Masi AT, Hunder GG, Lie JT.  et al.  The American College of Rheumatology 1990 criteria for the classification of the Churg-Strauss syndrome (allergic granulomatosis and angiitis).  Arthritis Rheum.1990;33:1094-1100.
Watts RA, Carruthers DM, Scott DGI. Epidemiology of systemic vasculitis: changing incidence or definition.  Semin Arthritis Rheum.1995;25:28-34.
Kjellbo H, Stakeberg H, Mellgren J. Possibly thiazide-induced renal necrotizing vasculitis.  Lancet.1965;1:1034-1035.
Jarzobski J, Ferry J, Wombolt D, Fitch DM, Egan JD. Vasculitis with allopurinol therapy.  Am Heart J.1970;79:116-121.
Clarke BF, Campbell IW, Ewing DJ, Beveridge GW, MacDonald MK. Generalized hypersensitivity reaction and visceral arteritis with fatal outcome during glibenclamide therapy.  Diabetes.1974;23:739-742.
Yermakov VM, Hitti IF, Sutton AL. Necrotizing vasculitis associated with diphenylhydantoin: 2 fatal cases.  Hum Pathol.1983;14:182-184.
Gaffey CM, Chun B, Harvey JC, Manz HJ. Phenytoin-induced systemic granulomatous vasculitis.  Arch Pathol Lab Med.1986;110:131-135.
Imai H, Nakamoto Y, Hirokawa M, Akihama T, Miura A. Carbamazepine-induced granulomatous necrotizing angiitis with acute renal failure.  Nephron.1989;51:405-408.
Mathur S, Dooley J, Scheuer PJ. Quinine induced granulomatous hepatitis and vasculitis.  BMJ.1990;300:613.
Churg A, Brallas M, Cronin SR, Churg J. Formes frustes of Churg-Strauss syndrome.  Chest.1995;108:320-323.
Spector SL, Smith LJ, Glass M. Effects of 6 weeks of therapy with oral doses of ICI 204,219, a leukotriene D4 receptor antagonist, in subjects with bronchial asthma.  Am J Respir Crit Care Med.1994;150:618-623.
Suissa S, Dennis R, Ernst P, Sheehy O, Wood-Dauphinee S. Effectiveness of the leukotriene receptor antagonist zafirlukast for mild-to-moderate asthma: a randomized, double-blind, placebo-controlled trial.  Ann Intern Med.1997;126:177-183.
Guillevin L, Le Thi Huong Du Not Available, Godeau P, Jais P, Wechsler B. Clinical findings and prognosis of polyarteritis nodosa and Churg-Strauss angiitis: a study in 165 patients.  Br J Rheumatol.1988;27:258-264.

Figures

Tables

Table Graphic Jump LocationCharacteristics of Patients Taking Zafirlukast (n=8) Who Developed Pulmonary Infiltrates, Eosinophilia, and Cardiomyopathy*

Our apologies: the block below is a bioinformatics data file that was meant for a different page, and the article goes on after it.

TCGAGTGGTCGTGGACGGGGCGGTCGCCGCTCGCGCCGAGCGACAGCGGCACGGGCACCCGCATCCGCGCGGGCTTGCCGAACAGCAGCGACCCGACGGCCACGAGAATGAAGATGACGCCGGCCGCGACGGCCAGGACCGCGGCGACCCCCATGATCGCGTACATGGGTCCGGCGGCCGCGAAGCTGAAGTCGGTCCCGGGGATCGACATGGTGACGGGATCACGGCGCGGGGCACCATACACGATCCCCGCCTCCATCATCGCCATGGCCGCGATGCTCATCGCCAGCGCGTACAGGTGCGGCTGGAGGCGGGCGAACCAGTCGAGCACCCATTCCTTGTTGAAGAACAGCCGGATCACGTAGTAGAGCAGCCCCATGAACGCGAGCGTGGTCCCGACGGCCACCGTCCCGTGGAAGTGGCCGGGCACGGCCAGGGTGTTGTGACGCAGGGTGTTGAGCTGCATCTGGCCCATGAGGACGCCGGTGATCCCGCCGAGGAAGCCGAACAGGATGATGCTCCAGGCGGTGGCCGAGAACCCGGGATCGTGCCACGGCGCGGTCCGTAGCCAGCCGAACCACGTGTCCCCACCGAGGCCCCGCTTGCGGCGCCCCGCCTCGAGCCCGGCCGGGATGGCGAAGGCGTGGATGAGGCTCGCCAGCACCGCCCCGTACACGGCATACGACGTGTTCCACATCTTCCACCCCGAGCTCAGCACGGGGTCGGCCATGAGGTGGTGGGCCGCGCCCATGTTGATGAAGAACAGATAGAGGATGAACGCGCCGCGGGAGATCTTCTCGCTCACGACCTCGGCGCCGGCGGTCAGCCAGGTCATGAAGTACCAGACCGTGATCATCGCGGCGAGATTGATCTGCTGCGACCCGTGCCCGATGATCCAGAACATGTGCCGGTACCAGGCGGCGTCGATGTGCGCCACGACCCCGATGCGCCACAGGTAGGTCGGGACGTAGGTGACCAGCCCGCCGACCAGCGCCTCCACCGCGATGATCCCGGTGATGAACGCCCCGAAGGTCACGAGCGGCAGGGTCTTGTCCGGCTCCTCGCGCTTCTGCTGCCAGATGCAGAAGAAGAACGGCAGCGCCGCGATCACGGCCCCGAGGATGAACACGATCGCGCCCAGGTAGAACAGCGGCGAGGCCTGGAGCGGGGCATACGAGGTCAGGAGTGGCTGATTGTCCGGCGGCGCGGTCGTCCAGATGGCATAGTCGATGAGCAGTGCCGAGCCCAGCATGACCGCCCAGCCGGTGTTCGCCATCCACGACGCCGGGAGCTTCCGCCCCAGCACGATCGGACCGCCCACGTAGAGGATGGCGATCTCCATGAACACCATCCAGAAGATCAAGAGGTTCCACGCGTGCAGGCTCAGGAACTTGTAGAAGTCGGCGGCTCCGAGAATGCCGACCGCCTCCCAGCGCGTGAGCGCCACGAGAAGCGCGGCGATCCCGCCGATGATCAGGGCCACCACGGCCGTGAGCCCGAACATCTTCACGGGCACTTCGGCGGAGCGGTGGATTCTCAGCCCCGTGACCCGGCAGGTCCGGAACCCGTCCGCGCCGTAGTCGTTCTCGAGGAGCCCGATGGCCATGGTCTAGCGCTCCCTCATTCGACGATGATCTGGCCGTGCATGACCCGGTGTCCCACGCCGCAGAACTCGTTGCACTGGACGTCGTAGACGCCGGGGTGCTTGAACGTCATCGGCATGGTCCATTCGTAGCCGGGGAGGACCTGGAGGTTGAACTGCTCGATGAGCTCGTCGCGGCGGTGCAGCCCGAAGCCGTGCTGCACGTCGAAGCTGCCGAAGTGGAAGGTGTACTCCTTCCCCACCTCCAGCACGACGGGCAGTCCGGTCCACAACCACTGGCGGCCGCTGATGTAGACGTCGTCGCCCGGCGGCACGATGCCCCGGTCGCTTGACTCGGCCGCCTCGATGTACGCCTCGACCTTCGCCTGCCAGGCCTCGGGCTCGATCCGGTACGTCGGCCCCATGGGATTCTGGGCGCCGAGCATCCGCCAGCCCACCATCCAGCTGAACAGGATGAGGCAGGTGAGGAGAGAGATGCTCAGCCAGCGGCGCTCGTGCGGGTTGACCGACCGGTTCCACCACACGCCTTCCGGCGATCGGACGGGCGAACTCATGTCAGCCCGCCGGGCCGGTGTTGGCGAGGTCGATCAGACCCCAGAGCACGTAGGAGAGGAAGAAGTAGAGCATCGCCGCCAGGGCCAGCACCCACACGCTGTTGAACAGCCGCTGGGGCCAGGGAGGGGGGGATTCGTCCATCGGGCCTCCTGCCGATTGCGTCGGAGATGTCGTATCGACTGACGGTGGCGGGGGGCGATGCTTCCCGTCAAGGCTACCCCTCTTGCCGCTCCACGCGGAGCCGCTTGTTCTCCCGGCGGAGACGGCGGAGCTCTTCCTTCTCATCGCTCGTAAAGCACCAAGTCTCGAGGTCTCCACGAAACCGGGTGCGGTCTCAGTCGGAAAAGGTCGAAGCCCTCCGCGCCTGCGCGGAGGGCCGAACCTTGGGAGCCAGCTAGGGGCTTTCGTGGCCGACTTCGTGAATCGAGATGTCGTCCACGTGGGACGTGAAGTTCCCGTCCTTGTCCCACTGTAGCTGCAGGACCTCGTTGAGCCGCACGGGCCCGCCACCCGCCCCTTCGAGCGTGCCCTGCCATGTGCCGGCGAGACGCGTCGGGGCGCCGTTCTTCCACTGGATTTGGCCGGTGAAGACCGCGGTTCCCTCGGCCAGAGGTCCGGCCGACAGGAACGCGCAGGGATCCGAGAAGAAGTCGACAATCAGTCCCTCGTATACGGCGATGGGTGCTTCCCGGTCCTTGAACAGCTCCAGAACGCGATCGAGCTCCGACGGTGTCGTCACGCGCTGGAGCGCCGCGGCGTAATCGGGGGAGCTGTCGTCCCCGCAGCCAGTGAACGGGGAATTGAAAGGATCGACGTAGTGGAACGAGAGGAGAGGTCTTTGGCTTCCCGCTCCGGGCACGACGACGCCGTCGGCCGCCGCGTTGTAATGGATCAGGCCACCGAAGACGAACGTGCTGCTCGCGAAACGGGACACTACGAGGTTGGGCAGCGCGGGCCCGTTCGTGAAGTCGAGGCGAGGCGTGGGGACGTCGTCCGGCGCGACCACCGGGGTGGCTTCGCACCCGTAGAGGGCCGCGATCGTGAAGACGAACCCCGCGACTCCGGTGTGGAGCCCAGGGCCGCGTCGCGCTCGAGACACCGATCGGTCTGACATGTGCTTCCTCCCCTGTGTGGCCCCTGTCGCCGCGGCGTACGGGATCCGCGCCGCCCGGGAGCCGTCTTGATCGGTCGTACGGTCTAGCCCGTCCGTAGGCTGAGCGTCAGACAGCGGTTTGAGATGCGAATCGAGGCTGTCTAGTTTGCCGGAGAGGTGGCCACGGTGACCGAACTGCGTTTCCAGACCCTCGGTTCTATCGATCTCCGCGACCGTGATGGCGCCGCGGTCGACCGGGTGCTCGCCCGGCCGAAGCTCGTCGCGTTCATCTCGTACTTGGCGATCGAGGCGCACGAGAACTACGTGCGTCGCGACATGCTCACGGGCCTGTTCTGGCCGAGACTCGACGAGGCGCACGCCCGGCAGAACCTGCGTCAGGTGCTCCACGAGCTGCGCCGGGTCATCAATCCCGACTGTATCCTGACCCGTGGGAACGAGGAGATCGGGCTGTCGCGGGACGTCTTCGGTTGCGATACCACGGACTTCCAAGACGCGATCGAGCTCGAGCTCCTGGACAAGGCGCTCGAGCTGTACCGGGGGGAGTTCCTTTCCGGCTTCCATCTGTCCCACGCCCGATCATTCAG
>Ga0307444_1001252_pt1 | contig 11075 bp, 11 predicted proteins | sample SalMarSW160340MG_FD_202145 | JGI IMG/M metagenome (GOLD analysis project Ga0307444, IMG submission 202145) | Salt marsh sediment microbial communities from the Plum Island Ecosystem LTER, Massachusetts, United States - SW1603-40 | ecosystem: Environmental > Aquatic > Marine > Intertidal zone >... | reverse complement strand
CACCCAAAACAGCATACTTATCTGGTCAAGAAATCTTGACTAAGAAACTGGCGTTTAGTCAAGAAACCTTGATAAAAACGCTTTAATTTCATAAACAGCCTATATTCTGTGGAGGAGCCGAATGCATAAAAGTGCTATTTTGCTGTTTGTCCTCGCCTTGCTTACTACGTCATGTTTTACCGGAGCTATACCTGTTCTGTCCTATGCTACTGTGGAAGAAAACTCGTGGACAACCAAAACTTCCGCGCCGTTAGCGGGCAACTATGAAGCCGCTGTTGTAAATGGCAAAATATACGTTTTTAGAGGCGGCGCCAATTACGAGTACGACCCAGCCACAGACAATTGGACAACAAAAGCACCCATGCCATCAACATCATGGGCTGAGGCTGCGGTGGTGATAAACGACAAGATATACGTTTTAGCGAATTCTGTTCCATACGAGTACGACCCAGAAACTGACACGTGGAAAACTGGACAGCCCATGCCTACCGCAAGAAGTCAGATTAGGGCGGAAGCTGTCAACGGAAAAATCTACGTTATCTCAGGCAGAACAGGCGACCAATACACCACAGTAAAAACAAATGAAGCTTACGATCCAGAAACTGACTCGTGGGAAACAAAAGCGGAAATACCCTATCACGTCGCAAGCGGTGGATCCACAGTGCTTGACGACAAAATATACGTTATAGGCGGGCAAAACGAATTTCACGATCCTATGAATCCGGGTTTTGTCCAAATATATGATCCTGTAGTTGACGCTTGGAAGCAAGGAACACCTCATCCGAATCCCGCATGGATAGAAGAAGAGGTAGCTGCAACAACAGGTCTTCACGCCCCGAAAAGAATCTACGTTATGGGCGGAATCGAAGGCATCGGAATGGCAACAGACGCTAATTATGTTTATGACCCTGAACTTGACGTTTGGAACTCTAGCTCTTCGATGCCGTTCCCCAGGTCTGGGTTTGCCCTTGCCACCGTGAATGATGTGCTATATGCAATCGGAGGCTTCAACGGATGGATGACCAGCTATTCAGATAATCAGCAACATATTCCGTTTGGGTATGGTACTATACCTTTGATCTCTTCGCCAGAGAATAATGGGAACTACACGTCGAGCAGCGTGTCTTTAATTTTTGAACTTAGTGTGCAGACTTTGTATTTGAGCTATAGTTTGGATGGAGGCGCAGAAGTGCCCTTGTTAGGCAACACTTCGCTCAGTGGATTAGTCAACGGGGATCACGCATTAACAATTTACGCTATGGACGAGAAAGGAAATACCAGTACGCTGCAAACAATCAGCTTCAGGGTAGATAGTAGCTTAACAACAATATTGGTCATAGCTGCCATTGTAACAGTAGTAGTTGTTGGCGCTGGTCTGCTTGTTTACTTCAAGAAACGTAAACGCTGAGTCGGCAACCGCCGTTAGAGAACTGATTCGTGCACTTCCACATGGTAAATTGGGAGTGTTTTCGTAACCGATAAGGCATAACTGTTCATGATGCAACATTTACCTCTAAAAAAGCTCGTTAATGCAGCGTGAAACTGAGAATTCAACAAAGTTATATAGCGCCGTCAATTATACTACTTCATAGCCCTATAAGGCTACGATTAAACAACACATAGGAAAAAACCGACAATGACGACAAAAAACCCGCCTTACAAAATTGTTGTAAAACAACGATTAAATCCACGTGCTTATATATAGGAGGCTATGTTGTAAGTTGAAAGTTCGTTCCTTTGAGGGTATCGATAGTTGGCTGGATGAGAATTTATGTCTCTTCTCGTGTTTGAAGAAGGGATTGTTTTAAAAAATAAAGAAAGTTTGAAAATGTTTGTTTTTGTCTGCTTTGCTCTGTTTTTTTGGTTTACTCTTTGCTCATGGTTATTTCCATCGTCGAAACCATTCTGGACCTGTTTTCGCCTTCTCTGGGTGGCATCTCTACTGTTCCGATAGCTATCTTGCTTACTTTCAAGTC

References

The Accolate Clinical Trials Database 1996. Wilmington, Del: Zeneca Pharmaceuticals; 1996..  The Accolate Clinical Trials Database 1996. Not available
 National Prescription Audit (NPA+).  Plymouth Meeting, Pa: IMS America Ltd; 1997.
Weller PF, Bubley GJ. The idiopathic hypereosinophilic syndrome.  Blood.1994;83:2759-2779.
Holgate ST, Bradding P, Sampson AP. Leukotriene antagonists and synthesis inhibitors: new directions in asthma therapy.  J Allergy Clin Immunol.1996;98:1-13.
Tai PC, Holt ME, Denny P, Gibbs AR, Williams BD, Spry CJ. Deposition of eosinophil cationic protein in granulomas in allergic granulomatosis and vasculitis: the Churg-Strauss syndrome.  Br Med J (Clin Res Ed).1984;289:400-402.
Masi AT, Hunder GG, Lie JT.  et al.  The American College of Rheumatology 1990 criteria for the classification of the Churg-Strauss syndrome (allergic granulomatosis and angiitis).  Arthritis Rheum.1990;33:1094-1100.
Watts RA, Carruthers DM, Scott DGI. Epidemiology of systemic vasculitis: changing incidence or definition.  Semin Arthritis Rheum.1995;25:28-34.
Kjellbo H, Stakeberg H, Mellgren J. Possibly thiazide-induced renal necrotizing vasculitis.  Lancet.1965;1:1034-1035.
Jarzobski J, Ferry J, Wombolt D, Fitch DM, Egan JD. Vasculitis with allopurinol therapy.  Am Heart J.1970;79:116-121.
Clarke BF, Campbell IW, Ewing DJ, Beveridge GW, MacDonald MK. Generalized hypersensitivity reaction and visceral arteritis with fatal outcome during glibenclamide therapy.  Diabetes.1974;23:739-742.
Yermakov VM, Hitti IF, Sutton AL. Necrotizing vasculitis associated with diphenylhydantoin: 2 fatal cases.  Hum Pathol.1983;14:182-184.
Gaffey CM, Chun B, Harvey JC, Manz HJ. Phenytoin-induced systemic granulomatous vasculitis.  Arch Pathol Lab Med.1986;110:131-135.
Imai H, Nakamoto Y, Hirokawa M, Akihama T, Miura A. Carbamazepine-induced granulomatous necrotizing angiitis with acute renal failure.  Nephron.1989;51:405-408.
Mathur S, Dooley J, Scheuer PJ. Quinine induced granulomatous hepatitis and vasculitis.  BMJ.1990;300:613.
Churg A, Brallas M, Cronin SR, Churg J. Formes frustes of Churg-Strauss syndrome.  Chest.1995;108:320-323.
Spector SL, Smith LJ, Glass M. Effects of 6 weeks of therapy with oral doses of ICI 204,219, a leukotriene D4 receptor antagonist, in subjects with bronchial asthma.  Am J Respir Crit Care Med.1994;150:618-623.
Suissa S, Dennis R, Ernst P, Sheehy O, Wood-Dauphinee S. Effectiveness of the leukotriene receptor antagonist zafirlukast for mild-to-moderate asthma: a randomized, double-blind, placebo-controlled trial.  Ann Intern Med.1997;126:177-183.
Guillevin L, Le Thi Huong Du Not Available, Godeau P, Jais P, Wechsler B. Clinical findings and prognosis of polyarteritis nodosa and Churg-Strauss angiitis: a study in 165 patients.  Br J Rheumatol.1988;27:258-264.